Do you have a favourite memory professionally from 2017?
I chaired panels at Newcastle Noir and Bloody Scotland. Both of these were great memories.  At Newcastle Noir I had the late night slot on the Saturday entitled ‘Presenting The Case.’ I was so pleased the room was full and we had lots of interesting chat and laughs with the panel and audience.  After being involved in this festival for 3 years I finally got to see some of the city, try a stottie and found a wee jazz bar.  There were lots of special moments with friends at Bloody Scotland and I enjoyed trying something different on The Dark Lands panel.  We asked Norwegian author Thomas Enger to play some music he had composed for a character in one of his books which was beautiful. The panel was made even more memorable by Thomas and Icelandic author Ragnar Jonasson marching on to the stage with the Bloody Scotland Football Trophy held high. They both played for the Scottish team this year and we won!  

Photo by @Timea

And how about a favourite moment from 2017 generally?
Finally making it up to the northern Outer Hebrides in the summer of 2017 was great.  I have always wanted to see Luskentyre Beach and it was truly stunning.  We arrived in a storm, struggled to find our accommodation off a single track road then woke up the next day to sunshine and to find Luskentyre was literally over a sand dune from our front door. We also got to spend some quality time on a croft in Uist with friends as well which was long overdue. I went to Dublin for one night to meet friends from Nova Scotia who were over visiting Ireland, that trip was a blast.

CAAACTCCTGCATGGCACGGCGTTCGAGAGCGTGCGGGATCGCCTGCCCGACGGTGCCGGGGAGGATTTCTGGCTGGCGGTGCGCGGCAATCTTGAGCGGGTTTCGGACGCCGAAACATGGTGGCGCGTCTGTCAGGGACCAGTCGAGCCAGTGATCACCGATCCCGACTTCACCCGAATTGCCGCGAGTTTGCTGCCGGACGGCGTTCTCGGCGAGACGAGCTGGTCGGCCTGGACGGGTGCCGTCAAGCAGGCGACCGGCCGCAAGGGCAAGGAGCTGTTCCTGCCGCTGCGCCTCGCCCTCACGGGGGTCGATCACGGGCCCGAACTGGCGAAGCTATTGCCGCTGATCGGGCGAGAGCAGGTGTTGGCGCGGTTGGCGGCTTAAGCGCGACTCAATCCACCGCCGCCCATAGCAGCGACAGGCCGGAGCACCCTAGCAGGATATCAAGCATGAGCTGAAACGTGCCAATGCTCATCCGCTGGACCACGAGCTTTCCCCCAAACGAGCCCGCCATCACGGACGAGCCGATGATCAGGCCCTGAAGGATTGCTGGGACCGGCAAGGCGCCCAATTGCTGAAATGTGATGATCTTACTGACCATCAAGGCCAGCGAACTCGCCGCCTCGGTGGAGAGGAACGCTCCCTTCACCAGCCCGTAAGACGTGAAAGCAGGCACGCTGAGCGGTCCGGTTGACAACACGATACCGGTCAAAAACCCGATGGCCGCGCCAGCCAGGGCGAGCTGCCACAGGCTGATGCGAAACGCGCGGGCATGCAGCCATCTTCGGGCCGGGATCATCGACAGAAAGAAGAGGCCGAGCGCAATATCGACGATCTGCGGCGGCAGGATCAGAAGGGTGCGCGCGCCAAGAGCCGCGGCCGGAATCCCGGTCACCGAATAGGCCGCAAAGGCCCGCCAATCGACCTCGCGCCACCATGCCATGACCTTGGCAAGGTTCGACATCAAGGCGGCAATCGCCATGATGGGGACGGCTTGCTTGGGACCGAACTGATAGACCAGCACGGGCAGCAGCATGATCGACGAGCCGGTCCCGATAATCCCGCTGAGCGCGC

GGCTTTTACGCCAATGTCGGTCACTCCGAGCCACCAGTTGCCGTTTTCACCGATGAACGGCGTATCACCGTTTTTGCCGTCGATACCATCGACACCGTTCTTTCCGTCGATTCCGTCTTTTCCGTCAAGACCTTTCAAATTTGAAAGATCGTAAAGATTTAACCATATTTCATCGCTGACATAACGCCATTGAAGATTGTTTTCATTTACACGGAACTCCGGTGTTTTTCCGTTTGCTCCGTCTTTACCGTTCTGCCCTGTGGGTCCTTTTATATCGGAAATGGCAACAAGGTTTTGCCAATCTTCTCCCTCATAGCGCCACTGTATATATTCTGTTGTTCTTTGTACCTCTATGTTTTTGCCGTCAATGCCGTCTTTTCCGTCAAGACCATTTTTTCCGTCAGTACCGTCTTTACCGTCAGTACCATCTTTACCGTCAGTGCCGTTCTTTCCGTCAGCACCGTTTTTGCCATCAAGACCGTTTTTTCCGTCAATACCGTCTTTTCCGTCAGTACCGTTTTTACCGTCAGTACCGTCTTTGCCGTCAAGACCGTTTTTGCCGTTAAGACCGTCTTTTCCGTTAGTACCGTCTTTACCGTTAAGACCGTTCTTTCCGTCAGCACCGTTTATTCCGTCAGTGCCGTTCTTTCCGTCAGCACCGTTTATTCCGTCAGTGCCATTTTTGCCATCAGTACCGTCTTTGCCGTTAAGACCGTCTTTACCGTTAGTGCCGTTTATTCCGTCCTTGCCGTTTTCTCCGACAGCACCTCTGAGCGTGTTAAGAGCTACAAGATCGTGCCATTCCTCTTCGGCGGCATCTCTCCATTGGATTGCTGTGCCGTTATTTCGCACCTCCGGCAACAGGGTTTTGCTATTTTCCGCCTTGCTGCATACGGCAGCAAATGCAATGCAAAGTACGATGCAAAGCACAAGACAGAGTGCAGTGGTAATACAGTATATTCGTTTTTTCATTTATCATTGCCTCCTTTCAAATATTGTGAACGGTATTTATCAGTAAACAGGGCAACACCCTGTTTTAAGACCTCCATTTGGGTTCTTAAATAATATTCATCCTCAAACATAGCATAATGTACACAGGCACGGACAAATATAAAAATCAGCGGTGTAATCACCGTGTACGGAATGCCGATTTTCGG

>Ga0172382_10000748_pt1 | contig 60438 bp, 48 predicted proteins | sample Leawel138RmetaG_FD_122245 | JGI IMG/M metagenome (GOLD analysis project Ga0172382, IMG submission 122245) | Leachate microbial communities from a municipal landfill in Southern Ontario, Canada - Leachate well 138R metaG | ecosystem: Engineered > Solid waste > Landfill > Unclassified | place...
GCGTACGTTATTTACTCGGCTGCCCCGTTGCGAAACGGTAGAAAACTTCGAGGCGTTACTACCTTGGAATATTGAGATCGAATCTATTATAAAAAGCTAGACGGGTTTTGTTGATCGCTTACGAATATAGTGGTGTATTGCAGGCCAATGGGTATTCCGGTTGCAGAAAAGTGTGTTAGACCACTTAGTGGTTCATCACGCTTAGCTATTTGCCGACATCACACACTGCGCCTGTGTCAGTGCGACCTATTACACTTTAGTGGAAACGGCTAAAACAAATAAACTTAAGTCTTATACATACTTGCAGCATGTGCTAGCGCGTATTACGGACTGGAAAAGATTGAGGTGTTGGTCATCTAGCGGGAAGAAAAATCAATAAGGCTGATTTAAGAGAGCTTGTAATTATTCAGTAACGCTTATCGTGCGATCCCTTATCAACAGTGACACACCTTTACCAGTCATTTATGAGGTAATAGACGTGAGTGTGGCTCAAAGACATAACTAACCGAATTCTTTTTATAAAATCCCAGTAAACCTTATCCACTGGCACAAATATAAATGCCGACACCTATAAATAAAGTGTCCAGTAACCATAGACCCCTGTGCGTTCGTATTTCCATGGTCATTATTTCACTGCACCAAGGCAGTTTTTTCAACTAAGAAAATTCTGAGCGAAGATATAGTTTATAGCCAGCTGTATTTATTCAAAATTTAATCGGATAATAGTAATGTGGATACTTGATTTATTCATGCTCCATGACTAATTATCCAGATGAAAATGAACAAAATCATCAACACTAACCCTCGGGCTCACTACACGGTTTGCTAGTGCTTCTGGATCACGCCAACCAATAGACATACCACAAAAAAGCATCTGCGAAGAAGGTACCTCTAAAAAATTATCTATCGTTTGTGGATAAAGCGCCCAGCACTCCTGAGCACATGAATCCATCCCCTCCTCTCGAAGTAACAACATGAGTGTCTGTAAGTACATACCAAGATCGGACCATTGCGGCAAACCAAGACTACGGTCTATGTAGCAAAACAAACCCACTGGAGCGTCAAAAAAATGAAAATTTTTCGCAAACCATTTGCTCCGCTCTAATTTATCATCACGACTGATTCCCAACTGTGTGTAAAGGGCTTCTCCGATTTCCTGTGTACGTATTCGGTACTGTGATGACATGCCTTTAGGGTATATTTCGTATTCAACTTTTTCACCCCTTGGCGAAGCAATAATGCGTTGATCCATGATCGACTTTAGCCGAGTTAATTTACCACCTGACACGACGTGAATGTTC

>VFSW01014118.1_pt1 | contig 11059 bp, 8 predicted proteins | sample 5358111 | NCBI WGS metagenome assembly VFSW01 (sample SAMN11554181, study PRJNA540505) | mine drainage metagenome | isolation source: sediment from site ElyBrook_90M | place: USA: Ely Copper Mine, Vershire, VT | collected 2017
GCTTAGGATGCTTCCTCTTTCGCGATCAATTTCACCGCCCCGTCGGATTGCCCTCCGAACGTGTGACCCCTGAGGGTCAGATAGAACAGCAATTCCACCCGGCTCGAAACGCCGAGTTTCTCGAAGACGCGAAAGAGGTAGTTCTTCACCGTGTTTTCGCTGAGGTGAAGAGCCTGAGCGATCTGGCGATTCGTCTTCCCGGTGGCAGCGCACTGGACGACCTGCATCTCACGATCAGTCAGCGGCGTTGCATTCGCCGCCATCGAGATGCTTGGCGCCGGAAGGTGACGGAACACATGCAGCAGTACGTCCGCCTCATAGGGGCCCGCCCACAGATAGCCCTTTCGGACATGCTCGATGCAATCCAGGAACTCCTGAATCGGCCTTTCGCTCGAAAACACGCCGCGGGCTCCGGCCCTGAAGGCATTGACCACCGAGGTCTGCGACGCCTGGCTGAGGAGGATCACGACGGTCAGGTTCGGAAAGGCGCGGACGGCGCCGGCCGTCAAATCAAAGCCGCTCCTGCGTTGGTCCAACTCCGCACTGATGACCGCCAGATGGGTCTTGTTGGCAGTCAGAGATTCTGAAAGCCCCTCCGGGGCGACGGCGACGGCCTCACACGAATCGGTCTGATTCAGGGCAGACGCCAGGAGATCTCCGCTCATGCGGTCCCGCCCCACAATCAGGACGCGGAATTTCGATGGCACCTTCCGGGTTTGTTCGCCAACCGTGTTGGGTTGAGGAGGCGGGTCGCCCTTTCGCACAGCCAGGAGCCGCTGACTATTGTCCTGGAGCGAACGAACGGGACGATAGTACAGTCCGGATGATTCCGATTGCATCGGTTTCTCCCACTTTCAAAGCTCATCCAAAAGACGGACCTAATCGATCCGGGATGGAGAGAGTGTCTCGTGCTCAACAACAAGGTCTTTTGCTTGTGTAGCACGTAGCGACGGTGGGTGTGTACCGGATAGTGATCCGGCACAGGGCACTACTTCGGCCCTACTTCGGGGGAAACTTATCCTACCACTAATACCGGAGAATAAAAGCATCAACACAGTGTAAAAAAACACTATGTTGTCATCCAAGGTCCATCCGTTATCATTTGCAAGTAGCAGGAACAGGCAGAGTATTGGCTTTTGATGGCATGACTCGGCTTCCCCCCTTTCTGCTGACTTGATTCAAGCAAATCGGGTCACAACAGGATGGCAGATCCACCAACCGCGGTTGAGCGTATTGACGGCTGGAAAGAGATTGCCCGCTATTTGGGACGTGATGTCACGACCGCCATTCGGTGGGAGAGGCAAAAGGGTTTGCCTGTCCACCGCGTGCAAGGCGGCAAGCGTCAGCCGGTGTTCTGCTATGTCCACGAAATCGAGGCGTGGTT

Favourite book in 2017?
My favourite book of 2017 was The Man Who Died by Antti Tuomainen.  The story is dark and funny and totally appeared to my sense of humour.  Antti has a twinkle in his eye at the best of times and I can easily imagine him chuckling away to himself as he wrote it. 

Photo by Orenda 

Favourite film in 2017?
Alien Covenant was decent and Series 3 of Fargo was brilliant.  The TV adaptation of Margaret Atwood’s The Handmaids Tale was utterly terrifying.  

Favourite song of the year?
Hearing New Focus play their album On Song live at the Tolbooth in Stirling was amazing.  I also heard Phil Bancroft play Sonny Rollins Freedom Suite in Edinburgh which was quite astounding.

Any downsides for you in 2017?
Brexit plus a conservative MP being elected in my constituency is pretty depressing. Anything involving the words Boris or Trump is utterly unbelievable. The lack of compassion, empathy or responsibility by those in powerful positions frustrates the hell out of me.

Are you making resolutions for 2018?
I don’t make resolutions. Every day brings new challenges. I always try to do my best, remain positive and think about the bigger picture.

What are you hoping for from 2018?
To be happy, healthy, learning and exploring and to have love in my life.
I am also starting a major piece of research around Nordic branding and do-it yourself culture (eg Noir at the Bar) in live literary events in the Marketing Department of Strathclyde Business School in Glasgow. I hope 2018 brings lots of discussion, events to go to and peace and quiet to study. If you want to talk to me about this piece of work please email me.